John Carter, the Movie
Okay, so the age of making movies with some faint degree of faithfulness to the book on which the movie is modeled is long gone. And on rare occasions Hollywood does actually manage to produce a film that, by some fluke or merciful oversight by the gods of Olympus-wood, deviates from the tiresomely predictable one-size-fits-all mentality of today’s pathetic remnant of the glory that once was Hollywood, thereby releasing a film that does not make one feel as if he left his brain at the door, or stumbled into a comic Monty Python Department of Abuse sketch. JOHN CARTER, unfortunately, is not one of those happy exceptions.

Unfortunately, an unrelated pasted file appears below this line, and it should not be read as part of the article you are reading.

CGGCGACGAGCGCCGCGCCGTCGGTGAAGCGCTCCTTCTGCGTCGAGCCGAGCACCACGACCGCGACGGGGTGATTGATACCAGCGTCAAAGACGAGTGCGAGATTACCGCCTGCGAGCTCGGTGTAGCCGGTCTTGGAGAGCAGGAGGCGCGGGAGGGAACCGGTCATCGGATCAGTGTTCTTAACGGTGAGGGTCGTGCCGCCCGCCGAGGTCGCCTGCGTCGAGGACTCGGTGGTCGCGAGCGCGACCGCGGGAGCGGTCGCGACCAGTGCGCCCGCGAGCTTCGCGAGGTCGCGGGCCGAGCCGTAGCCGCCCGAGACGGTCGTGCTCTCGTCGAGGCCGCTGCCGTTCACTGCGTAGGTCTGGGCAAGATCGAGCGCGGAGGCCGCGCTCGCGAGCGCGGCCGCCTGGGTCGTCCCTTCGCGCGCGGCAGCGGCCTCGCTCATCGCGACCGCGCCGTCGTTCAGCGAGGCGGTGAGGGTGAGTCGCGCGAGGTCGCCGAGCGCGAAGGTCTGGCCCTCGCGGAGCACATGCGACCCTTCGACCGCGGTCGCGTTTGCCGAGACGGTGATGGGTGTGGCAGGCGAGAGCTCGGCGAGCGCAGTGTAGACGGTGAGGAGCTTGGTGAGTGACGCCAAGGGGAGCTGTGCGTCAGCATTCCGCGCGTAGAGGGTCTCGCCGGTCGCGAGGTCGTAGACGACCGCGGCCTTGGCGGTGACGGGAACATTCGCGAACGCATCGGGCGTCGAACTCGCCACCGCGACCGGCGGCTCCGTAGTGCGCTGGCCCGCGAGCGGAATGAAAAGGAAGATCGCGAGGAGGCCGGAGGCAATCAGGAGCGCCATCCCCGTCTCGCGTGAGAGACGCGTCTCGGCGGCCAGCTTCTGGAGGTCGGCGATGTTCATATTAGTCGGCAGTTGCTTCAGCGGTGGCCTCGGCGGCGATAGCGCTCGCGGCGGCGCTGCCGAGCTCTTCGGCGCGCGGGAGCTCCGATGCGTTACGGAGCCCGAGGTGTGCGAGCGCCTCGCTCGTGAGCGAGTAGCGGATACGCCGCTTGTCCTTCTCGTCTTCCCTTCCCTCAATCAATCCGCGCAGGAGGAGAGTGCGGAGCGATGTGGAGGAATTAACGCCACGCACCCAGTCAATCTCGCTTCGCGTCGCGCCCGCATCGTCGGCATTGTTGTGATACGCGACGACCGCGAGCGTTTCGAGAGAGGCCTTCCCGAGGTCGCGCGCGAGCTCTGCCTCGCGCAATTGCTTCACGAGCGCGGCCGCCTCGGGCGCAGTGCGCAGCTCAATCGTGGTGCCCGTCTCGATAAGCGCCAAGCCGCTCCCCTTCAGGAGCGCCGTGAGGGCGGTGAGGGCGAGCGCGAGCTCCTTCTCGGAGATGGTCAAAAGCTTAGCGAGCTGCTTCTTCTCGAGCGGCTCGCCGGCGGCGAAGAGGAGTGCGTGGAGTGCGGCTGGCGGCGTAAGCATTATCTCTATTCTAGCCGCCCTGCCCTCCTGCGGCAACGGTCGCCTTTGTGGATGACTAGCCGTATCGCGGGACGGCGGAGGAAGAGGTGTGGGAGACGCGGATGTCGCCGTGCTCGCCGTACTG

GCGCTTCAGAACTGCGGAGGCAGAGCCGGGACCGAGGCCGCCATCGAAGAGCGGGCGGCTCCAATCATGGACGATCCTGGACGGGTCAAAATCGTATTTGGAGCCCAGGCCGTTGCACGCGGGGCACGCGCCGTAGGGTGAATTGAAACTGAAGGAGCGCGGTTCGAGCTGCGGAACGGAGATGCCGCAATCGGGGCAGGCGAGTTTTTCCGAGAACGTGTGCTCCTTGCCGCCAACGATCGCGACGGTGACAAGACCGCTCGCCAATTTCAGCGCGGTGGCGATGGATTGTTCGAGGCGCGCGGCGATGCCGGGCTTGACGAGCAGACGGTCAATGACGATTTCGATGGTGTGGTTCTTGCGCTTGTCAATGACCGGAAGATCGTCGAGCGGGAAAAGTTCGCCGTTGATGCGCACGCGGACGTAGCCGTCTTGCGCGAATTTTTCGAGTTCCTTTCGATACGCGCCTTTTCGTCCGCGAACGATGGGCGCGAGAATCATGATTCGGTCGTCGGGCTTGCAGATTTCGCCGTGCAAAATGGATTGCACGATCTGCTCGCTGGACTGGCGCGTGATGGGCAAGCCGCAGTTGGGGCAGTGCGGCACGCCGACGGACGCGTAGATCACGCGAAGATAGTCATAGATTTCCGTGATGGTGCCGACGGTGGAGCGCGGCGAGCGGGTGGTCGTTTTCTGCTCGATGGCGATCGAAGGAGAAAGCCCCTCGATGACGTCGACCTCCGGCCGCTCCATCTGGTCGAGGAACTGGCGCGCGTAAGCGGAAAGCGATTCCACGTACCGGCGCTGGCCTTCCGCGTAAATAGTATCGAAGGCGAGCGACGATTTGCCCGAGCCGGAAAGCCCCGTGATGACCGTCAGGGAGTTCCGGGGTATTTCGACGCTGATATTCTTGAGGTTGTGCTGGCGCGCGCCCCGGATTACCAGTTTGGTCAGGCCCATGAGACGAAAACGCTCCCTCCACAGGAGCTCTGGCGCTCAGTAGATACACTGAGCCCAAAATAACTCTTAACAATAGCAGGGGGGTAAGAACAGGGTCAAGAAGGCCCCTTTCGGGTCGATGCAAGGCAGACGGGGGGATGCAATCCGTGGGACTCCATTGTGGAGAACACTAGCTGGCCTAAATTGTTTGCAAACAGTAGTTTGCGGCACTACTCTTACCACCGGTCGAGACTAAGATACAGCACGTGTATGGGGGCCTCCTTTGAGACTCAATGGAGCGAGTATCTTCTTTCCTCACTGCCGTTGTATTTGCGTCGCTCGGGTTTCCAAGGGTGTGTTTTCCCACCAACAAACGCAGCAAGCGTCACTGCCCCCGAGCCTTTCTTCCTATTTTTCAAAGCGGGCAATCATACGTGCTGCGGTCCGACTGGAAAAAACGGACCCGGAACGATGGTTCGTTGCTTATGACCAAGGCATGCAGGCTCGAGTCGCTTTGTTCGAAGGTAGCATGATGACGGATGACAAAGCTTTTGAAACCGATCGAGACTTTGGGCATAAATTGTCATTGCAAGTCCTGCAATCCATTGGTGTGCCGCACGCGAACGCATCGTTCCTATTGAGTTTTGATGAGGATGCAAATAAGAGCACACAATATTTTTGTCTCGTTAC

Please let this wounded beast die a solitary and dignified death. Oh Holy Issus! Grant us the boon that no sequel escapes the mortal arena of future pre-production meetings to further tarnish and insult the memory of Edgar Rice Burroughs. From a startlingly original effusion by one of the century’s greatest story-tellers, that slouching beast called Hollywood has poisoned his well of creativity with a cyanide tonic of made-to-order blockbuster-itis, the inevitable potpourri of snide villains with English accents, a bizarre and totally superfluous 20-minute scene of Western gunfight mania and horse-chase scenes, and a menagerie of cartoon characters that are cut out of standard-issue contemporary American stock-in-trade for hugely grossing films. Look up Wiki: My Blockbuster Film, and you will see them listed from A to Z.